Zambian mines and energy minister Christopher Yaluma says companies, including the local units of Glencore Xstrata plc and Vedanta Resources plc, have agreed to start talks to pay more for power in Africa’s biggest copper producer.

“They are willing to re-negotiate the contracts,” he told Bloomberg News by mobile phone from here.

Zambia is building new power plants to end an electricity shortage that has led to daily cuts. Mines, which are struggling with declining copper prices and rising costs as they follow ore bodies deeper underground, pay about half the cost of generating for new projects, according to the Copperbelt Energy Corporation, the biggest supplier to operators.

The Energy Regulation Board has granted state-owned power supplier Zesco Limited a “double-digit” tariff increase for its non-mining customers, such as households and companies that include the local units of SABMiller plc and Illovo Sugar Limited, Yaluma added, declining to provide the actual percentage increase for the utility. The increase is “much lower” than the average 26% Zesco applied for in July last year, and will probably become effective in January, he said.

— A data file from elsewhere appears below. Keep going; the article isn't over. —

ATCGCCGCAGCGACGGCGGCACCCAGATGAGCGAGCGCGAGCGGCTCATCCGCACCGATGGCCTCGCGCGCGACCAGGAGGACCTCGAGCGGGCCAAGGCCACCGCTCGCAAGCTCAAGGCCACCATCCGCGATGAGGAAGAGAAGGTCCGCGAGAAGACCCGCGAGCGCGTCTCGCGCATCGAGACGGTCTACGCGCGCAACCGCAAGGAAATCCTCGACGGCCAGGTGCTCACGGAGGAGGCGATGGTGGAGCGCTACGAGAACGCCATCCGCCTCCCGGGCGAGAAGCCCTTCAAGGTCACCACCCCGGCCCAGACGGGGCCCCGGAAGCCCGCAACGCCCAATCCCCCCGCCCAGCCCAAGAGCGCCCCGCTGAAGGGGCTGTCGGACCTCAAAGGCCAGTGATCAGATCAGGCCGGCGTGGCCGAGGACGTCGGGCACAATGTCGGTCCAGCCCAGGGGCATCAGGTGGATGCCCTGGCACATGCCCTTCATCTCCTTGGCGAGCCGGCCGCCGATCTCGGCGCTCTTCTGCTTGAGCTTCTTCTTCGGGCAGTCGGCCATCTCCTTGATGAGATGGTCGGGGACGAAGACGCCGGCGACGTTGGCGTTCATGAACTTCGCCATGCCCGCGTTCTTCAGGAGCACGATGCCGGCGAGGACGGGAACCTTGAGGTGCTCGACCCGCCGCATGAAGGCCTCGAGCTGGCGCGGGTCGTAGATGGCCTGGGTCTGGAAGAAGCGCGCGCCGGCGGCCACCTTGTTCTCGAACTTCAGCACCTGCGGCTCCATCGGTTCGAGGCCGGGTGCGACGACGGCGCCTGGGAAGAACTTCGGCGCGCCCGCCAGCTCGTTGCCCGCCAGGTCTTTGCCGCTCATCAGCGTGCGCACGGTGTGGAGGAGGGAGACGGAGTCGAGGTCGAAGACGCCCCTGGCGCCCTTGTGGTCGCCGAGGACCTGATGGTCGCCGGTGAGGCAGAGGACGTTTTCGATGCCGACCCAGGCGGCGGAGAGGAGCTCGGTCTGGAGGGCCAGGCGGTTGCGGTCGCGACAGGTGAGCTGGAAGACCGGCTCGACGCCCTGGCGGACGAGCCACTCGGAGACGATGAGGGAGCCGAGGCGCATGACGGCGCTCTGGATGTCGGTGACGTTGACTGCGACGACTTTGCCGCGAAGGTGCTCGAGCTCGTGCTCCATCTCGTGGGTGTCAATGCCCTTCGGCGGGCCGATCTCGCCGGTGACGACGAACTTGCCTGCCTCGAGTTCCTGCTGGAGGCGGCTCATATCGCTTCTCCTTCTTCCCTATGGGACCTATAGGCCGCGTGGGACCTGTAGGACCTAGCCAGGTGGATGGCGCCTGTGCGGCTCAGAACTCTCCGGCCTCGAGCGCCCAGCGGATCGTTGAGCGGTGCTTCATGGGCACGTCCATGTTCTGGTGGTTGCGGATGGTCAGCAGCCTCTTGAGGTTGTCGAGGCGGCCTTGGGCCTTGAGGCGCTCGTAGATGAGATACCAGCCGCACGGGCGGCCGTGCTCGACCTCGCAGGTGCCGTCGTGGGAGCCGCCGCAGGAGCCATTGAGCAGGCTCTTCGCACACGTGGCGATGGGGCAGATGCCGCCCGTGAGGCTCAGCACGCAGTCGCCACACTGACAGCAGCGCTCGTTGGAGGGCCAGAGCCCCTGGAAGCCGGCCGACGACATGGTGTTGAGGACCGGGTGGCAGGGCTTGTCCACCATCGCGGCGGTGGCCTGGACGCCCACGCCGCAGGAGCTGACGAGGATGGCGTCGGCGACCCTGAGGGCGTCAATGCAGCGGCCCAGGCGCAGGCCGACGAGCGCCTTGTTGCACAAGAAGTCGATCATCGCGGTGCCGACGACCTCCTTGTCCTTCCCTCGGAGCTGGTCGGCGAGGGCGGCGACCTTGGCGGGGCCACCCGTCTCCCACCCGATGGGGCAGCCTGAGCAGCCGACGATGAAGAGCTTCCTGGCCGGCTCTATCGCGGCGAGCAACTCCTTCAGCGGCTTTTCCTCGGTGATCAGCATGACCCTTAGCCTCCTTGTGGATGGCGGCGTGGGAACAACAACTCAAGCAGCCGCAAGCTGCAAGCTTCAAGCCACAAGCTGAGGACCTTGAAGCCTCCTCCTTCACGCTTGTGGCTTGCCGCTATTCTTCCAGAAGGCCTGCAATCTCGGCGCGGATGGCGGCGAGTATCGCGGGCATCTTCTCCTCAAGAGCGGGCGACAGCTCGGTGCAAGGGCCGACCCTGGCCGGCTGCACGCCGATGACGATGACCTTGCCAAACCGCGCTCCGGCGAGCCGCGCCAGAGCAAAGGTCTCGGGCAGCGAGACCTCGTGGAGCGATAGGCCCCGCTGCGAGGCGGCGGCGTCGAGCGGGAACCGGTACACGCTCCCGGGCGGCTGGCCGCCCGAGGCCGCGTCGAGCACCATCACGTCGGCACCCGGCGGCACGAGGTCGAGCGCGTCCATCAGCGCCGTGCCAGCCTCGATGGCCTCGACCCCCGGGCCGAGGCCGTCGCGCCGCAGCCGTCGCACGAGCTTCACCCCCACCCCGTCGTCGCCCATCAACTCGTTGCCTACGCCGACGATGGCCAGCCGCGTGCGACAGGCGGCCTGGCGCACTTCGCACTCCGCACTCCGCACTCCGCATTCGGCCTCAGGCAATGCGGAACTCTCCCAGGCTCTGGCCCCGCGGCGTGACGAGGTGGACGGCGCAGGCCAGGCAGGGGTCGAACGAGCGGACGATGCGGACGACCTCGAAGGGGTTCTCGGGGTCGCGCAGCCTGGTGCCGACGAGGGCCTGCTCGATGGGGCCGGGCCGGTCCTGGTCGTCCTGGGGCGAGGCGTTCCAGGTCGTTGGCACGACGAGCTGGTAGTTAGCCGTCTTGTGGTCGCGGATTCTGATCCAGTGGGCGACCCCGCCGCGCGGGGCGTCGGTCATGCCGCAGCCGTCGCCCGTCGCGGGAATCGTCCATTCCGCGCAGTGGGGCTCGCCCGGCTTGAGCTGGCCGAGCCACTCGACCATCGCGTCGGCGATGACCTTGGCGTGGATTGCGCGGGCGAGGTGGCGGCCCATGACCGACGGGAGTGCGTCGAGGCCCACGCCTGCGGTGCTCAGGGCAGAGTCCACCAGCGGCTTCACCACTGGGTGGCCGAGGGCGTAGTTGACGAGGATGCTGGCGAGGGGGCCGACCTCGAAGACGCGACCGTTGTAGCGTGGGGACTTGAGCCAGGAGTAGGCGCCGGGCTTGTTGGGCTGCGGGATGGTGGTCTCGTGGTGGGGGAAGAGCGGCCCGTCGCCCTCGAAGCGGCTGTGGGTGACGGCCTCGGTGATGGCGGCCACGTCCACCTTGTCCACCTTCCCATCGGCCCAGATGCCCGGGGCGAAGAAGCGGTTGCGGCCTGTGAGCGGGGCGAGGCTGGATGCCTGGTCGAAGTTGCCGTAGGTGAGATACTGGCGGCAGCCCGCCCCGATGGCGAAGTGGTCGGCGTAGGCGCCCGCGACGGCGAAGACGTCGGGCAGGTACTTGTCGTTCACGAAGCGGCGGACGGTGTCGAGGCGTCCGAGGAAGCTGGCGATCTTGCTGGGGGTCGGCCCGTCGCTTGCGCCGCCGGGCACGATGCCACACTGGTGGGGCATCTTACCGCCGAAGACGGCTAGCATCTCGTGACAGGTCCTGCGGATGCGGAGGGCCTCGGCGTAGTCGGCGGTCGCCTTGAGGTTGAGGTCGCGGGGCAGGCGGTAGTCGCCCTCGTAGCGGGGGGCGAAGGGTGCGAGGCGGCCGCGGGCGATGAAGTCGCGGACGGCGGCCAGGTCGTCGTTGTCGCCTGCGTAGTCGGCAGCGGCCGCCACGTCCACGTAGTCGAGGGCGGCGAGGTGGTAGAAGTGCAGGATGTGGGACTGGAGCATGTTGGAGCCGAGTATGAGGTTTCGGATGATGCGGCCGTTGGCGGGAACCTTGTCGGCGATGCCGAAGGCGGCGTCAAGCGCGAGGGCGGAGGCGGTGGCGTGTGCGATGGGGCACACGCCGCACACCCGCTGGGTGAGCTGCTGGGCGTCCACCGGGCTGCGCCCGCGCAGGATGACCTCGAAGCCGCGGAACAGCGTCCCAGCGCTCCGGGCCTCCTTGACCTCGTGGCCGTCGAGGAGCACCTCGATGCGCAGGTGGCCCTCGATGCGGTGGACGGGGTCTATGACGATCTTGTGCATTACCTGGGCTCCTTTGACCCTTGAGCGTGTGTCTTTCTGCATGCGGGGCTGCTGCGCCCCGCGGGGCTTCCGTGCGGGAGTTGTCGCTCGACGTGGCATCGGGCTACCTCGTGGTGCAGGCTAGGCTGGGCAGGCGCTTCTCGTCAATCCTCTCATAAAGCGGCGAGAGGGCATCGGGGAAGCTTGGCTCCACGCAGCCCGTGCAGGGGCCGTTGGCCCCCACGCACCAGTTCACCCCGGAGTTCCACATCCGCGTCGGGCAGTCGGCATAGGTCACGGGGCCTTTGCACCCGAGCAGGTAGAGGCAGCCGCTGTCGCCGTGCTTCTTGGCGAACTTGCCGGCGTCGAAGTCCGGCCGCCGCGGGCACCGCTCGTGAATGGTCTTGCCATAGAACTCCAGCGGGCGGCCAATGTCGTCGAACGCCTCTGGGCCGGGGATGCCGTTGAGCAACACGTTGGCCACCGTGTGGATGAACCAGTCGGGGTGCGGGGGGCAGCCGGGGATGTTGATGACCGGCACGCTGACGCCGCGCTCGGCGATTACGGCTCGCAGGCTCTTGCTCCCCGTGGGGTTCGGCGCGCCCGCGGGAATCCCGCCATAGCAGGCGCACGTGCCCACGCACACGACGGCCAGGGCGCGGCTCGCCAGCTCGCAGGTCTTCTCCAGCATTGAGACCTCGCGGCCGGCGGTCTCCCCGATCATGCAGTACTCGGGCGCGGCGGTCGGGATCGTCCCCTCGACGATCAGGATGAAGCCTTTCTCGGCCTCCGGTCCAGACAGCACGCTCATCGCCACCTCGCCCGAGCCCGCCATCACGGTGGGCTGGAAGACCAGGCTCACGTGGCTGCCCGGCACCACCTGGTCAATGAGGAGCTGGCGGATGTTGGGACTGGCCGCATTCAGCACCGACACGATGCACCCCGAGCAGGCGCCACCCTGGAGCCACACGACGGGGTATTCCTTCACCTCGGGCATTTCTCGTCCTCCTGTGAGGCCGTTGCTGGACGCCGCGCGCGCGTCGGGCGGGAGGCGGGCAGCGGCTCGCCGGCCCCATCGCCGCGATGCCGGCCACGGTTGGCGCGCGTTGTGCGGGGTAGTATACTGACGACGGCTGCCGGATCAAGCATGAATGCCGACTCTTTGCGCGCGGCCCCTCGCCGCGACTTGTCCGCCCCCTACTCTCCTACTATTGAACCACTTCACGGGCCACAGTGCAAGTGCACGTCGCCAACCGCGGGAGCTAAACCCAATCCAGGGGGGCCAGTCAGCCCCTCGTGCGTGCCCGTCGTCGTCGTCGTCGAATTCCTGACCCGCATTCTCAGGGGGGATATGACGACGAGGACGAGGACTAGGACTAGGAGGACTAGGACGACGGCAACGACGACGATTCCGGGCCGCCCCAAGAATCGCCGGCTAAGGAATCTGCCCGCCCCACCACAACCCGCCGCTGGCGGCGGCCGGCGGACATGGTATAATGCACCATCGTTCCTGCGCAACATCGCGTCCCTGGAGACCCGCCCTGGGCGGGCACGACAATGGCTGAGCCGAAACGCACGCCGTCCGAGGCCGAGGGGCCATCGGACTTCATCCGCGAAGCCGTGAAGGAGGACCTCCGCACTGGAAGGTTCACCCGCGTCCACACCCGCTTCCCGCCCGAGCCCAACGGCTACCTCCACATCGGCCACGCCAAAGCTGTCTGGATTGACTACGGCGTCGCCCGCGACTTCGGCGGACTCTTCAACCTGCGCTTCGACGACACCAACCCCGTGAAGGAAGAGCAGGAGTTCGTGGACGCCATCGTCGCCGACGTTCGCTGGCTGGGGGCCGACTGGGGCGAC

Zesco produces more than 90% of Zambia’s power, some of which it sells to Copperbelt Energy that in turn sells to mines owned by companies including Vedanta, Glencore Xstrata and China Nonferrous Metals Company. Zambia’s mining industry accounts for about half of the country’s power demand.

Vedanta’s Konkola Copper Mines unit has stated that it will cut 1,529 jobs as it seeks to lower costs and boost productivity..

Copperbelt Energy increased its tariffs to mines by 28% in January 2011, except for Vedanta’s KCM, which agreed to increases over five years. Mines owned by Barrick Gold Corporation and First Quantum Minerals Limited buy their power directly from Zesco.
Zambia needs higher power tariffs to be able to grow supply and upgrade its distribution network, Yaluma said.

“This network has been totally neglected,” he added. “Come next year December there will be sufficient supply outstripping demand, but we don’t know if the network will be in shape to transmit the power.”

Source: Bloomberg News. For more information, click here.

Picture: The Copperbelt Energy Corporation supplies electricity to the mining companies based in the Copperbelt province of Zambia.